The emissions estimates span a 10-year period (2005â€“14) and are reported for 28 States and two offshore areas. Nationwide emissions from fossil fuels produced on Federal lands in 2014 were 1,279.0 million metric tons of carbon dioxide equivalent (MMT CO2 Eq.) for carbon dioxide (CO2), 47.6 MMT CO2 Eq. for methane (CH4), and 5.5 MMT CO2 Eq. for nitrous oxide (N2O). Compared to 2005, the 2014 totals represent decreases in emissions for all three greenhouse gases (decreases of 6.1 percent for CO2, 10.5 percent for CH4, and 20.3 percent for N2O).
Emissions from fossil fuels produced on Federal lands represent, on average, 23.7 percent of national emissions for CO2, 7.3 percent for CH4, and 1.5 percent for N2O over the 10 years included in this estimate.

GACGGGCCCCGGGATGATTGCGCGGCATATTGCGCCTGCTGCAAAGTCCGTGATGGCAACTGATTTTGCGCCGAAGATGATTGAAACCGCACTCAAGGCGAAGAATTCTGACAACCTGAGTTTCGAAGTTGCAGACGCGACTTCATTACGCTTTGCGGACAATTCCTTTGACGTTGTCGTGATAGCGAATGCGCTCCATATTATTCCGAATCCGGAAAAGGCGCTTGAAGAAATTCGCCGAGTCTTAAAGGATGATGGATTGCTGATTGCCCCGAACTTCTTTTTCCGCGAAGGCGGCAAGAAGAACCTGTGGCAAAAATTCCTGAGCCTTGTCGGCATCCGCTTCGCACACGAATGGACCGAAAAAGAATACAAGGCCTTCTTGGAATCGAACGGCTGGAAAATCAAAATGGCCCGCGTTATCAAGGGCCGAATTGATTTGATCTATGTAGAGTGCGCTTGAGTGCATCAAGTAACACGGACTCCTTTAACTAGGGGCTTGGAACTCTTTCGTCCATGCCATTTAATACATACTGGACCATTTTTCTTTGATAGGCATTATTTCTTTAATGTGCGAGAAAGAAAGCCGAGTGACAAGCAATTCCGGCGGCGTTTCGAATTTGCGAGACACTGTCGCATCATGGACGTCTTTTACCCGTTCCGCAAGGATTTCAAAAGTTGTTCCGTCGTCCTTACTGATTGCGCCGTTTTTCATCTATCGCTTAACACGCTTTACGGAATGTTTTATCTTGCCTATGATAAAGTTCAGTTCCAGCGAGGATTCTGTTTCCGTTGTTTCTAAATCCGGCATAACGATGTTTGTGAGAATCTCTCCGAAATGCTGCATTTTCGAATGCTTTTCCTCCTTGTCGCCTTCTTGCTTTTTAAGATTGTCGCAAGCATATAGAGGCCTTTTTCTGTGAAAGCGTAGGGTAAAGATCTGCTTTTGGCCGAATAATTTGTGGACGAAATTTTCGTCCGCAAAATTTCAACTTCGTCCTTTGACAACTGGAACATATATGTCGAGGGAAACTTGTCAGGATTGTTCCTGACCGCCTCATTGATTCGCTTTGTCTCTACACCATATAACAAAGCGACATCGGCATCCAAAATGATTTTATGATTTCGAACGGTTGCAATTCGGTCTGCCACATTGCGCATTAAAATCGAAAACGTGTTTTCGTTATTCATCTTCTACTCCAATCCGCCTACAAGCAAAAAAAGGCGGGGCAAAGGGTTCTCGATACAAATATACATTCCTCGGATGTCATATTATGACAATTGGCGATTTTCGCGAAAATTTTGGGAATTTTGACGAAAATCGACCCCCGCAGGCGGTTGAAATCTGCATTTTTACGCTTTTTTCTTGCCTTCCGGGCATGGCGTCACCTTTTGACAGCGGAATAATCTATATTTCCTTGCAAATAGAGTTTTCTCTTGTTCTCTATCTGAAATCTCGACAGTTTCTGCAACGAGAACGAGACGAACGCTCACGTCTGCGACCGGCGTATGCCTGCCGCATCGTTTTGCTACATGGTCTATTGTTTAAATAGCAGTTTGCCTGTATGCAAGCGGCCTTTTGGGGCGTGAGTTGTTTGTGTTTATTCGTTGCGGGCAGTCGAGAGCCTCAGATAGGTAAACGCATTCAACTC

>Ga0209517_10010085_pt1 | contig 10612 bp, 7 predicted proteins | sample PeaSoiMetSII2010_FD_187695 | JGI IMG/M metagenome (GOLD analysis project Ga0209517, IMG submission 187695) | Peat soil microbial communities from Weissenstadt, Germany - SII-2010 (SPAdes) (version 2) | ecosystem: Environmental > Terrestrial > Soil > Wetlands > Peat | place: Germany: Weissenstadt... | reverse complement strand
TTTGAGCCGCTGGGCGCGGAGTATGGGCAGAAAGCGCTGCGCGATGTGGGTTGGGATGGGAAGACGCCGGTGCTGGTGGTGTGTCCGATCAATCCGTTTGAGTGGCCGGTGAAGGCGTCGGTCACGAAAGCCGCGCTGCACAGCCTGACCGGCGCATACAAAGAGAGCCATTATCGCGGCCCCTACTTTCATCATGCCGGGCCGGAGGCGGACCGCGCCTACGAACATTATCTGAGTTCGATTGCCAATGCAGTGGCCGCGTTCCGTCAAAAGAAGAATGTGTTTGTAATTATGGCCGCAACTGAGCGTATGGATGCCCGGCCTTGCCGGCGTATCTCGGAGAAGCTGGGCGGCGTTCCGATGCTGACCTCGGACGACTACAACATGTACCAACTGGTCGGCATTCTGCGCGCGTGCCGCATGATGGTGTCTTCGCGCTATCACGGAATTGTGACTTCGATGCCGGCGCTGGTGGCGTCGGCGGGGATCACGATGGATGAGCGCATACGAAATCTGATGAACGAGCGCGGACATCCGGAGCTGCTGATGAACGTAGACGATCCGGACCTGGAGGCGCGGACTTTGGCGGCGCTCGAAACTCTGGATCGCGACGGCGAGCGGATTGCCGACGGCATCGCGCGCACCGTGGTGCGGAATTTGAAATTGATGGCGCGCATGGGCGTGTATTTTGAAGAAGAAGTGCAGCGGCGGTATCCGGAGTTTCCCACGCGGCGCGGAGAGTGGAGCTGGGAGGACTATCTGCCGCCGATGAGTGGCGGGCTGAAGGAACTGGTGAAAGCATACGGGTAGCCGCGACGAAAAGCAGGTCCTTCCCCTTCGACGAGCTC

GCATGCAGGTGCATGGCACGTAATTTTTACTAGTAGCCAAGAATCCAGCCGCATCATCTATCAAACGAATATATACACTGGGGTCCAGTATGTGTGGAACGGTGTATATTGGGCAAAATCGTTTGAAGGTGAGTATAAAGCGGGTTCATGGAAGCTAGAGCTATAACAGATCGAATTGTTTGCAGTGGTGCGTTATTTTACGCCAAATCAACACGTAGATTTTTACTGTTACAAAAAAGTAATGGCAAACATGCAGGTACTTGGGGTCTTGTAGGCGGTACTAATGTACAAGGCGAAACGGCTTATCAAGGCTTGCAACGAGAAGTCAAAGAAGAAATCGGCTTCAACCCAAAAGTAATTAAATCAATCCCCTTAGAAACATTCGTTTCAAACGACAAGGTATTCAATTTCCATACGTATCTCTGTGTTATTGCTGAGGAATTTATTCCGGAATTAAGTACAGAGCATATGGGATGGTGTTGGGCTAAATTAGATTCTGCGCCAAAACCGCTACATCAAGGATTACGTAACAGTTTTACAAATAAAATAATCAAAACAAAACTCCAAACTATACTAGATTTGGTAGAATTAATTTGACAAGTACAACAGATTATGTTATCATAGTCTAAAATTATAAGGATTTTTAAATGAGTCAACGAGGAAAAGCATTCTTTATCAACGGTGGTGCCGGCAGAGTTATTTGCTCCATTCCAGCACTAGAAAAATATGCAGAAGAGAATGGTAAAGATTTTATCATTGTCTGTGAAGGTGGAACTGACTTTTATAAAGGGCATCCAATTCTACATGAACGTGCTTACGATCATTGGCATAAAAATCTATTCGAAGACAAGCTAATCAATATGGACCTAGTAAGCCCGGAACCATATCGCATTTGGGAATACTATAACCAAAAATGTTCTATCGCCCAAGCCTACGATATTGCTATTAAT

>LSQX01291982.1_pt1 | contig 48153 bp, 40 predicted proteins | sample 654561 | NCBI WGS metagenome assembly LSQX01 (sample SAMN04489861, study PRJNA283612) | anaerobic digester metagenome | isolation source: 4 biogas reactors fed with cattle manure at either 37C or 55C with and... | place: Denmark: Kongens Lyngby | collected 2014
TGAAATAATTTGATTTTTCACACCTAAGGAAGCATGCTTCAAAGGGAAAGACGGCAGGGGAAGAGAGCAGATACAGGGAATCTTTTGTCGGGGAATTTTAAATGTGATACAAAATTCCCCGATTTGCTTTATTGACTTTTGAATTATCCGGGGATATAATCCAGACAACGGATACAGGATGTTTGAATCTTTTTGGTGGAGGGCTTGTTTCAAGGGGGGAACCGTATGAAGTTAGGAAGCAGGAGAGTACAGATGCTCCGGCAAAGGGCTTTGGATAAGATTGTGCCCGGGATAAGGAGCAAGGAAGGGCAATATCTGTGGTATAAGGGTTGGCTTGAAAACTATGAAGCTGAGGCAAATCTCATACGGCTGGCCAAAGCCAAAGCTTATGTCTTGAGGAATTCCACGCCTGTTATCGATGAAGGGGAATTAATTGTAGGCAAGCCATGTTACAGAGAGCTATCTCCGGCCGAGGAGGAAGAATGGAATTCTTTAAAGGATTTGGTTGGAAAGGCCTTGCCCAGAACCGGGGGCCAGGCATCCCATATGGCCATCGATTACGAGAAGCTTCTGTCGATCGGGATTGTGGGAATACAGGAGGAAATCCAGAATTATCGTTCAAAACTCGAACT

In 2005, Federal lands of the conterminous United States stored 82,289 MMT CO2 Eq. in terrestrial ecosystems. By 2014, carbon storage, or sequestration, was estimated at 83,600 MMT CO2 Eq., representing an increase of 1.6 percent, or 1,311 MMT CO2 Eq.
Soils stored most of the ecosystem carbon (63 percent), followed by live vegetation (26 percent) and dead organic matter (11 percent).
The rate of net carbon uptake in ecosystems ranged from a sink (sequestration) of 475 million metric tons of carbon dioxide per year (MMT CO2 Eq./yr) to a source (emission) of 51 MMT CO2 Eq./yr because of annual variability in climate and weather, rates of land-use and land-cover change, and wildfire frequency, among other factors.